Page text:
Looking at it from above, what emerge, as great splashes of bright color, are reds: the reds of roofs and of walls. Bologna is one of the most beautiful cities in Italy, and perhaps Europe. Capital of Emilia Romagna, it is simply unique: there’s no other place like it, nor anywhere else that could replace it. It’s beautiful because of the fullness, the abundance of color; and the color, which predominates is in fact mostly red.

Interviewed for a magazine, the Italian singer Gianni Morandi listed those that for him are the unforgettable sites in “his” Bologna. “The Santo Stefano Basilica in the piazza of the same name, the works of Guido Reni at the San Domenico Basilica, the courtyard of the Archiginnasio Library. Then the two towers: the Garisenda and Asinelli”. And then: “We have the marvelous San Petronio Basilica and right in front of it, the Crescentone in Piazza Maggiore, a rectangle of red and pink granite as high a step. We mustn’t forget the Madonna di San Luca Sanctuary with its breathtaking panoramic view.

All splendid, beautiful destinations, especially for those travelling, for the first time, to this part of the world. But Bologna is much more than just these wonderful “institutions”, the city of arcades has so much more to offer, alleys and surprises that only show themselves to those who really want to explore it, to eat it – literally, seeing as one of its boasts is to cater to the greedy gastronome. I do not have a Gianni Morandi to ask for advice and suggestions. I do however have something much better: my friend Elisabetta, who has lived in this city for 9 years, thus giving me the opportunity to visit on many occasions and to savor, at least in part, some of Italy’s most beautiful treasures. And it was to her that I turned to show me round this corner of the world, this student town par excellence (seat of Europe’s oldest university), this place where the coffee drinkers under the arches interact with passing, smiling cyclists…. In short, “her” Bologna, which thereby also becomes a little bit of our own.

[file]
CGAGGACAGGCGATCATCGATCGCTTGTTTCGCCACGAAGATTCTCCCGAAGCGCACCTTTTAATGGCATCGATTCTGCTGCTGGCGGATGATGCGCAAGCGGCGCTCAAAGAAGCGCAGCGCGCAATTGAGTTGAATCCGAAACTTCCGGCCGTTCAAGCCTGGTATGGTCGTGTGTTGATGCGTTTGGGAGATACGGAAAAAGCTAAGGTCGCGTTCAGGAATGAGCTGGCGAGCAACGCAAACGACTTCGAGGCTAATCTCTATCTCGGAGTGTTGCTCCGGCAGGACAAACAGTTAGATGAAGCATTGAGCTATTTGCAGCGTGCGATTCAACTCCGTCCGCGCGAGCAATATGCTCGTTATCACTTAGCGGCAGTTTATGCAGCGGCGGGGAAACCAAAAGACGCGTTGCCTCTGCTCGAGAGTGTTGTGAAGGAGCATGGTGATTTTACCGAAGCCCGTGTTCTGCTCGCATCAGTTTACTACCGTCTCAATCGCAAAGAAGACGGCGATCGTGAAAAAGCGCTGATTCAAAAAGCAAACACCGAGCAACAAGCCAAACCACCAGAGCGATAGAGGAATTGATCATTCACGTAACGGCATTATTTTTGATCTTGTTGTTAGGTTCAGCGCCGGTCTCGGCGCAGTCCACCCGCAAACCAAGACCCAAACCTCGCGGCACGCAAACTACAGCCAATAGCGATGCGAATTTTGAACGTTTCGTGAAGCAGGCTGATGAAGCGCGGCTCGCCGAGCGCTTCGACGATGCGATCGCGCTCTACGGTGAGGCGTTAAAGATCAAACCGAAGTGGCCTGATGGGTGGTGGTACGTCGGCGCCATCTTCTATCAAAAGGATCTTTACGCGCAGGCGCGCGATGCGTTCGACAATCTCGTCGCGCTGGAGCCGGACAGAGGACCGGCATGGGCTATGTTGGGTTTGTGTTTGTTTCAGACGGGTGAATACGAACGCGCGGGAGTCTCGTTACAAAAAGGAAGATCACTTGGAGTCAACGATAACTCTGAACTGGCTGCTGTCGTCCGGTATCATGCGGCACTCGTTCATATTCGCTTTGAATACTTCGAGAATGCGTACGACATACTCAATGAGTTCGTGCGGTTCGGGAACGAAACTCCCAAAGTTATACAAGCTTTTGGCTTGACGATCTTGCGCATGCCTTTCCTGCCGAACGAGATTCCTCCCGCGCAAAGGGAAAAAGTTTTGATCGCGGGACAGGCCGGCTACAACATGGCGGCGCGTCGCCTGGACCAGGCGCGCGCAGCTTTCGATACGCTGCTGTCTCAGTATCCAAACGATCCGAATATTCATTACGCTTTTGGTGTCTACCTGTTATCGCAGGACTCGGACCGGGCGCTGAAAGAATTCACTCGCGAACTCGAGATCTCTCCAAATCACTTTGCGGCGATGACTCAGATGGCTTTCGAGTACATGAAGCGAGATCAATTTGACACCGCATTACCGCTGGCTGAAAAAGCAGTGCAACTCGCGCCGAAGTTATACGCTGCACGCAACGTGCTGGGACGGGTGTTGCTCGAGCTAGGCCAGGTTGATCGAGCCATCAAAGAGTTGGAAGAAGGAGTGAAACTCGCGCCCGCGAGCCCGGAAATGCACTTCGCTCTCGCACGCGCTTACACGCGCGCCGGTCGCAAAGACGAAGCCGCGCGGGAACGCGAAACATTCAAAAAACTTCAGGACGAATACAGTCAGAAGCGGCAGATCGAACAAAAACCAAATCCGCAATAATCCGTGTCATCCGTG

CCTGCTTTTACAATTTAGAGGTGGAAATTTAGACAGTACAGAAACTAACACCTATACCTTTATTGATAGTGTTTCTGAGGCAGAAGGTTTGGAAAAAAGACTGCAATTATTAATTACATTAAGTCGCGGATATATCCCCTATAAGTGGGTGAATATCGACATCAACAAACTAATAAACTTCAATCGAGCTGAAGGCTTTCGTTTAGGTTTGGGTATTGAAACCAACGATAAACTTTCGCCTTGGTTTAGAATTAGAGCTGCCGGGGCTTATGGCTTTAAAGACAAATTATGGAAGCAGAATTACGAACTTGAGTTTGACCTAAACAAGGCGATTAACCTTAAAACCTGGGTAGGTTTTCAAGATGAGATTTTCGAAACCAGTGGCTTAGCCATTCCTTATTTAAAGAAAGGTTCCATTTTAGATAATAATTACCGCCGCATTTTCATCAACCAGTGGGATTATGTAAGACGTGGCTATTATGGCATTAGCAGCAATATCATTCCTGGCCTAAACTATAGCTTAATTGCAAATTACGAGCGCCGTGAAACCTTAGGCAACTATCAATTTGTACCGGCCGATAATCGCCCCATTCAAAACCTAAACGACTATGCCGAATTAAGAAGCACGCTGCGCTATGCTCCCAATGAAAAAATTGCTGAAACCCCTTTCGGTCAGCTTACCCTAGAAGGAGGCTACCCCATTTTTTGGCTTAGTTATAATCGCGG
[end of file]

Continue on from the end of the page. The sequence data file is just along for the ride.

“I’ll tell you what comes to mind as a suggestion” – she says, outlining a potential itinerary which mixes things to see with places to eat or drink – “As a starting point I would suggest a trip round the center during the morning to enjoy the calm of the historic streets in the heart of the city (closed to traffic at weekends) and to soak-up the atmosphere of the fish market and small shops around Via Clavature and Via degli Orefici. In this area, if you want, I recommend trying some of the cold-meat and cheese nibbles at either Tamburini’s, Zerocinquantino or Zerocinquantello.


During the Christmas period, in the area around Via Oberdan or Via Altabella, one can find charming mini-markets and hopefully, stop to try some of the excellent prosciutto ham from various sources at either Pane Vino e S. Daniele or Prosciutteria. This area is also a characteristic ‘Jewish Quarter’ with, at its center, Piazzetta Marco Biagi. If there’s time, I would suggest stopping at two charming little places, Il Marsalino and The Camera a Sud where one can drink a glass of delicious wine.


At this point we can go on into the actual university area, which grew up around Via Zamboni and Via Irnerio, pausing to visit the gardens and look at the street art in the renovated Via Del Guasto. Here we could decide to pop into a very reasonably priced Greek taverna in Via Delle Moline or there is a (fairly expensive) Alce Nero organic restaurant. It’s essential to linger in Piazza Verdi just to have a coffee at one of the bars with little tables outside and enjoy the general coming-and-going of people. Hopefully, if you’re lucky, it might be possible to hook-up with a recent graduate, out celebrating with a group of friends: in Bologna the tradition of acting-the-fool and making jokes on such occasions is still very much in evidence.


Alternatively, one could go from Piazza della Mercanzia (right below the two towers) towards Via Castiglione, where you will find the atmosphere much quieter, more like a residential suburb. It’s essential to have a look round the church of San Giovanni in Monte and, above all, visit the wonderful Piazza Santo Stefano, seat of the eponymous basilica, also known as the complex of the Seven Churches. If you then decide to carry on towards Porta Castiglione, you’ll come across the absolutely beautiful Santa Caterina auditorium and, turning into Via Orfeo, there is one of the most popular, traditional bars in town, Miki & Max’s.

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